I was in search of a nice, sedate Chevrolet Cruze compact car to test drive this week, so I called Bob Lollar at Walter Jackson Chevrolet in Ringgold, Ga.
"I'm not sure we've got the new Cruze yet," Lollar said. "But I do have something else you might be interested in. What about a Z06?"
"A what ? A 'Vette Z06?" I stammered. "Yes, Bob, that would work nicely."
I hung up the phone and slapped my desk: "Yes!"
* Model: 2016 Chevrolet Corvette Z06 Coupe
* Exterior color: Torch Red
* Interior color: Jet Black
* Engine: 6.2-liter V-8 (supercharged)
* Horsepower: 650
* Transmission: 7-speed manual
* Fuel economy: 22 mpg highway, 15 mpg city
* Dealer: Walter Jackson Chevrolet, Ringgold, Ga.
* Price (as tested): $95,425
The promise of a ride in Chevy's new super car was not a bad way to start a workday. For scale, the difference between a Chevrolet Cruze and a 650-horsepower Z06 Corvette is like the difference between a Fiat Pop and a Lamborghini. They both have the same nationality, but that's where the similarity ends.
Ever since Dodge unleashed its 707-horsepower Dodge Challenger Hellcat last year, the horsepower war among American car-makers has been raging fast and furious.
Drivers not content with a mere 450-horsepower Corvette Stingray, now have the option of purchasing the Z06 — a car with an insane 0-30 mph time of 1.3 seconds. (Or as they say in drag racing circles, "from zero to blurry in a hurry.") In the time it takes you to gulp, this supercharged, rear-wheel drive monster will snap your head back and send you thundering down the road.
It's not often that I experience a car with a sticker price approaching six figures — our tester is $95,425 — and come away thinking it's a stone bargain, but the Z06 is worth every penny on its price sheet.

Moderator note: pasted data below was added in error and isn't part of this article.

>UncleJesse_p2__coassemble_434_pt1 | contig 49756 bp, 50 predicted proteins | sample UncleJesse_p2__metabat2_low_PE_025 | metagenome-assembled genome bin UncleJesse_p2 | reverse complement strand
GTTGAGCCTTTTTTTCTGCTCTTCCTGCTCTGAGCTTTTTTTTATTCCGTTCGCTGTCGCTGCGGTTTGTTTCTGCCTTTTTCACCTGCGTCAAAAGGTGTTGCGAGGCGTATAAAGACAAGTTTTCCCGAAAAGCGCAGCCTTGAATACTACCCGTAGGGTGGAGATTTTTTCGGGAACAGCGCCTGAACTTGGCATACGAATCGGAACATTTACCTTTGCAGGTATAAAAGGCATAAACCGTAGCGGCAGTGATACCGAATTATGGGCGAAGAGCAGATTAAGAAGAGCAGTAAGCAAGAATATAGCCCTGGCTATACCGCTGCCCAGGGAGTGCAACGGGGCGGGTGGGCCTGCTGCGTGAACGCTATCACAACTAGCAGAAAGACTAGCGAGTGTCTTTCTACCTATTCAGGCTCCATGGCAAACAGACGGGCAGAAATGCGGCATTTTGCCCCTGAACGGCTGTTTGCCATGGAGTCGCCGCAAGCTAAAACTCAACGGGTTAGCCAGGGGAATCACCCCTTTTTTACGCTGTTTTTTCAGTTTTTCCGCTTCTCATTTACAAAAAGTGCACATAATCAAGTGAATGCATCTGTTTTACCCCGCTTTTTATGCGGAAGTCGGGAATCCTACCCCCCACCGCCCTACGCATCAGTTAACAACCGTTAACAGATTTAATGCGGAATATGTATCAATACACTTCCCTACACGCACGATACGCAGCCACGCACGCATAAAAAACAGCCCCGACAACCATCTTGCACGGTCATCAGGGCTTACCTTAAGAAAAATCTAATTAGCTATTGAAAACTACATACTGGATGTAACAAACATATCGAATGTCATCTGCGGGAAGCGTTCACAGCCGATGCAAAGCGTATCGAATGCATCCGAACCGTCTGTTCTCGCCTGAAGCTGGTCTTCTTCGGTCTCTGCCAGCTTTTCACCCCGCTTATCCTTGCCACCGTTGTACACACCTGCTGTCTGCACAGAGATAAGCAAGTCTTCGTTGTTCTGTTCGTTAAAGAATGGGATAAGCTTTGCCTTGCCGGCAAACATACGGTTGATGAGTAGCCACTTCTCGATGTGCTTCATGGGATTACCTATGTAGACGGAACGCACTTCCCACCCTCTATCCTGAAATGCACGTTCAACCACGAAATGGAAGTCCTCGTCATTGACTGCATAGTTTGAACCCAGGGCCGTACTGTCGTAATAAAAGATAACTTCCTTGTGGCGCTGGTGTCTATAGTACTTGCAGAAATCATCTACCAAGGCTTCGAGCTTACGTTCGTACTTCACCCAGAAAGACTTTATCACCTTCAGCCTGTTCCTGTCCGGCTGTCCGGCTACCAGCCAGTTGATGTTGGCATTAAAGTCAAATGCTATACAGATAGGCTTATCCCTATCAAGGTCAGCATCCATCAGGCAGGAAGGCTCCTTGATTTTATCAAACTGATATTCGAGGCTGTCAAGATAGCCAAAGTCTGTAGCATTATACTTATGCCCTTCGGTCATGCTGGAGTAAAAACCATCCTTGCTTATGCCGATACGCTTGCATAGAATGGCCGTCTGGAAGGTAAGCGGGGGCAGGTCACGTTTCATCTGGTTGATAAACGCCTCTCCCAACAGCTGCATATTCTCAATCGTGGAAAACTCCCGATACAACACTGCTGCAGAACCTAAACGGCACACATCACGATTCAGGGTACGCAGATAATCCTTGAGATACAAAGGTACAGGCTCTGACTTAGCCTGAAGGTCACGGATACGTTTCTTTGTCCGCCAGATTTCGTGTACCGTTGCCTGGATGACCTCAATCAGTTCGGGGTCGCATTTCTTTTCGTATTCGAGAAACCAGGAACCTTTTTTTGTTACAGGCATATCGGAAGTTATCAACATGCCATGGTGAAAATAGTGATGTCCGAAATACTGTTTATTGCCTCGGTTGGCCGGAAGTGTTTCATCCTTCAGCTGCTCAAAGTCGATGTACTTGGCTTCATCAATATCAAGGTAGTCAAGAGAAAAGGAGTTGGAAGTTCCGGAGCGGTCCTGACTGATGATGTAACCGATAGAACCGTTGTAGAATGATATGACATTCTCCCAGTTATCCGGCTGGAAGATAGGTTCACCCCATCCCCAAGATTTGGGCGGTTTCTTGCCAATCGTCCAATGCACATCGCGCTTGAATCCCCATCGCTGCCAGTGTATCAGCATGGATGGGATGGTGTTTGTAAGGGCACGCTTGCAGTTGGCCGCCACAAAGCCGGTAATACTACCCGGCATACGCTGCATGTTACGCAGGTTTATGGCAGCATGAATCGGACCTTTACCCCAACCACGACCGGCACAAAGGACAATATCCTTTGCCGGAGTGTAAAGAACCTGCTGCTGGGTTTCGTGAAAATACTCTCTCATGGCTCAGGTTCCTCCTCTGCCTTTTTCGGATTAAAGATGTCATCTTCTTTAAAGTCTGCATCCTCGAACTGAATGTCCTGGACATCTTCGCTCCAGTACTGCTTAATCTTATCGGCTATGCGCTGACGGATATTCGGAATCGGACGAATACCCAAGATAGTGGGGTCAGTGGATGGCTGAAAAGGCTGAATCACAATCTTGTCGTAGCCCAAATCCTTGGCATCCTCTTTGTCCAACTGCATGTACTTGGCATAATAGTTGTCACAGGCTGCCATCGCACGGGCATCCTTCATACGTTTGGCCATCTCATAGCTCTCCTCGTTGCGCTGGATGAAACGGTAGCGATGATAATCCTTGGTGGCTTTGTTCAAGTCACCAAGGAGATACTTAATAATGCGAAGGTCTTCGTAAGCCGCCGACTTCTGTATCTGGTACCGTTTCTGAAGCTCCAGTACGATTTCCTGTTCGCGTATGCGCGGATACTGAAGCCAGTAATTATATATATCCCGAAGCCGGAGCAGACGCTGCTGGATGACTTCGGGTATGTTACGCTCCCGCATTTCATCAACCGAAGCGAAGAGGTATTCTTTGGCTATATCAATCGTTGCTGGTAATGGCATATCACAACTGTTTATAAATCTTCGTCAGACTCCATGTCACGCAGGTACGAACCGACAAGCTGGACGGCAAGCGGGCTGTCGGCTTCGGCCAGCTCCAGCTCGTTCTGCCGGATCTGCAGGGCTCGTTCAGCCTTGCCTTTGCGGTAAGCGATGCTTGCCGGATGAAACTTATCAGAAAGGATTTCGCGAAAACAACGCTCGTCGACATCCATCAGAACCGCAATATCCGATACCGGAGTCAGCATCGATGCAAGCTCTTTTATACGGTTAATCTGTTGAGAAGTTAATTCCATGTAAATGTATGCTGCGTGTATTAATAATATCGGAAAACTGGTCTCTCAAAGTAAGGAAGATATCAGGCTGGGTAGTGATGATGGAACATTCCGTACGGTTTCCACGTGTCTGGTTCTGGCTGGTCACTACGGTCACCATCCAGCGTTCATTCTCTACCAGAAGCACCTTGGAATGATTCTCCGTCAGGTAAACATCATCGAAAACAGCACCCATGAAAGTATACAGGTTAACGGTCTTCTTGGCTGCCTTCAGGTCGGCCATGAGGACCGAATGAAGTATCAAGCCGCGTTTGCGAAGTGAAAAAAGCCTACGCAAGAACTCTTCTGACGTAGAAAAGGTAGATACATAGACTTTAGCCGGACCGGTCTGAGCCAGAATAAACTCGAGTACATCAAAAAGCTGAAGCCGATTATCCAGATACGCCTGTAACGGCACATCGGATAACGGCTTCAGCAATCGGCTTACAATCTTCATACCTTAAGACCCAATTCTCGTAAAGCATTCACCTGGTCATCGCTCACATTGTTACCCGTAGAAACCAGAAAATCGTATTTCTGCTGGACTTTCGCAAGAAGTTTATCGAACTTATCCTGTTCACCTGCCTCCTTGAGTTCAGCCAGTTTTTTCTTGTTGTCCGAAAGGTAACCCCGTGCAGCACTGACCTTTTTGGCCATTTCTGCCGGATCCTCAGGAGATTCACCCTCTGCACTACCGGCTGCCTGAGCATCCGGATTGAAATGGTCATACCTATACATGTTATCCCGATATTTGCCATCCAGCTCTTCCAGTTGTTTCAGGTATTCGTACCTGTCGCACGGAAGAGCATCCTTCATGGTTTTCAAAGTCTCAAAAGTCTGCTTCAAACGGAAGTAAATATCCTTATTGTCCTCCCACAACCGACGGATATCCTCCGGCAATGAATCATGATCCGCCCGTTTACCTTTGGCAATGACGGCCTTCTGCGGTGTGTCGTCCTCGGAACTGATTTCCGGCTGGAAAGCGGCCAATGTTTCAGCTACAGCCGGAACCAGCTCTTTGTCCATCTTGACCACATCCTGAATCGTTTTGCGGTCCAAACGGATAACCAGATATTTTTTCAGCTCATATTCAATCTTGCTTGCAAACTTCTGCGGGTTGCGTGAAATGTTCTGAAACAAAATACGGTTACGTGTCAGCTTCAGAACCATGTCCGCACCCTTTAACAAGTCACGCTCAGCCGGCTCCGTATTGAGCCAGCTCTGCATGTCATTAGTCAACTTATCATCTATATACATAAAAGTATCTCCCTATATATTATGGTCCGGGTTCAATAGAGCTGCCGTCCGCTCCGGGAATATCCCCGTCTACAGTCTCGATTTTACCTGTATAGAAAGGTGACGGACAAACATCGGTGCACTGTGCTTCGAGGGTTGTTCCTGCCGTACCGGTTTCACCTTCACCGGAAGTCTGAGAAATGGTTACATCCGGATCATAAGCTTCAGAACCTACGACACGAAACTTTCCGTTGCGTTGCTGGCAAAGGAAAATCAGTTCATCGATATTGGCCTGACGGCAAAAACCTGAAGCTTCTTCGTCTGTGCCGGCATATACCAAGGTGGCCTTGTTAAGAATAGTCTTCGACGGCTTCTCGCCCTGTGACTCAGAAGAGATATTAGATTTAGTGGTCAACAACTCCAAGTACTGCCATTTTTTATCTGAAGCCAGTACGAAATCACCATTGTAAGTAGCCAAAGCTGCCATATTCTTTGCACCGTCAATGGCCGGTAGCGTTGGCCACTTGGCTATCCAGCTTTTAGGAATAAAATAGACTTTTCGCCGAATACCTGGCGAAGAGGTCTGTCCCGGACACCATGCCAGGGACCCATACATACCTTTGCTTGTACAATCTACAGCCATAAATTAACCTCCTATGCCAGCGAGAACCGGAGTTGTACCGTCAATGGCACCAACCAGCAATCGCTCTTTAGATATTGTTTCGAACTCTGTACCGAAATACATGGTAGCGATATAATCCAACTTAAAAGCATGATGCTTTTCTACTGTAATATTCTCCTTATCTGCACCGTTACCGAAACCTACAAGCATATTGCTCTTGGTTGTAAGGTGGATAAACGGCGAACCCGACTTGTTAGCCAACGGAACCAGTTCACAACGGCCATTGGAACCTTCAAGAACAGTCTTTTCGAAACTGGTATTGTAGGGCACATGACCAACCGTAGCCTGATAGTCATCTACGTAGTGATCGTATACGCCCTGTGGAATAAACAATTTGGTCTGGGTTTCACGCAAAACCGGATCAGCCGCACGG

STYLING AND COMFORT
Most Corvette buyers will eventually play this game in their mind: "Red or black? Black or red?" (Yes, blue, yellow, white and silver models are available, too. But, really.)
A case can be made for either black or red. The black Z06 Coupe is a thing of beauty, light skimming across its sheet metal like welding sparks. Our Torch Red Z06 tester, on the other hand, had motorists on I-75 this week straining to get a better look.
The ZO6 Coupe is, in a word, gorgeous.
The massive hood, with its sexy undulations and menacing cooling duct, has typical Corvette presence. Still, there are some who'd say a rear, three-quarters view is the Corvette's most flattering angle. It's clear from the bulging wheel arches and the quad exhausts that this is the business end of the 'Vette; the place where 650 lb.-feet of smoke-inducing torque flows to the massive rear wheels.
To our eyes this is the most awe-inspiring Corvette design since the those iconic mid-20th-century Stingrays.
Inside, the Z06's cockpit design is intentionally driver-centric. The dash and center-stack flow together in one big arc that surrounds the driver. The passenger seat, meanwhile, feels a bit partitioned from the action — which may be a good thing if you don't want your spouse to have an unrestricted view of the speedometer.